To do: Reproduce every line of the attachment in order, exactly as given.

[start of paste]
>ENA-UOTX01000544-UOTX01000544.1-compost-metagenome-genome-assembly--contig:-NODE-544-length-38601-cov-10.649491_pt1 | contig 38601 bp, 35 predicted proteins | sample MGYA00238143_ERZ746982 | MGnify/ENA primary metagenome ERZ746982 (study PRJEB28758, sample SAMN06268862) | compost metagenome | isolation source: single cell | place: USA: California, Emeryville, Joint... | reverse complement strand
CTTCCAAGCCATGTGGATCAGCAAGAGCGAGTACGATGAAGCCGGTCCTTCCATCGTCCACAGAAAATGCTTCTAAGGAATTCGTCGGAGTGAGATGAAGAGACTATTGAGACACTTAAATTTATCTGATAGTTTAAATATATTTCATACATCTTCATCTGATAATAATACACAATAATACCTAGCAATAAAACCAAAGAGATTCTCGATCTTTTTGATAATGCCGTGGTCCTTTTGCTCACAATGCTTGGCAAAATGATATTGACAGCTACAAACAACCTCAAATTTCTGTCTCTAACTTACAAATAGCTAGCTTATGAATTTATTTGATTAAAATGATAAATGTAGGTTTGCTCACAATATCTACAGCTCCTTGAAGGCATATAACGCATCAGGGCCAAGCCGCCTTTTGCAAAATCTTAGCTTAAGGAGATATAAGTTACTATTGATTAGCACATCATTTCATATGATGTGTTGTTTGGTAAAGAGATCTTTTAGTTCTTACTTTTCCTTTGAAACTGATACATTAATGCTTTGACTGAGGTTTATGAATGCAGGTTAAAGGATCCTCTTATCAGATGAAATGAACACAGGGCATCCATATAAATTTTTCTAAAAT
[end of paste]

>ENA-UOTX01000544-UOTX01000544.1-compost-metagenome-genome-assembly--contig:-NODE-544-length-38601-cov-10.649491_pt1 | contig 38601 bp, 35 predicted proteins | sample MGYA00238143_ERZ746982 | MGnify/ENA primary metagenome ERZ746982 (study PRJEB28758, sample SAMN06268862) | compost metagenome | isolation source: single cell | place: USA: California, Emeryville, Joint... | reverse complement strand
CTTCCAAGCCATGTGGATCAGCAAGAGCGAGTACGATGAAGCCGGTCCTTCCATCGTCCACAGAAAATGCTTCTAAGGAATTCGTCGGAGTGAGATGAAGAGACTATTGAGACACTTAAATTTATCTGATAGTTTAAATATATTTCATACATCTTCATCTGATAATAATACACAATAATACCTAGCAATAAAACCAAAGAGATTCTCGATCTTTTTGATAATGCCGTGGTCCTTTTGCTCACAATGCTTGGCAAAATGATATTGACAGCTACAAACAACCTCAAATTTCTGTCTCTAACTTACAAATAGCTAGCTTATGAATTTATTTGATTAAAATGATAAATGTAGGTTTGCTCACAATATCTACAGCTCCTTGAAGGCATATAACGCATCAGGGCCAAGCCGCCTTTTGCAAAATCTTAGCTTAAGGAGATATAAGTTACTATTGATTAGCACATCATTTCATATGATGTGTTGTTTGGTAAAGAGATCTTTTAGTTCTTACTTTTCCTTTGAAACTGATACATTAATGCTTTGACTGAGGTTTATGAATGCAGGTTAAAGGATCCTCTTATCAGATGAAATGAACACAGGGCATCCATATAAATTTTTCTAAAAT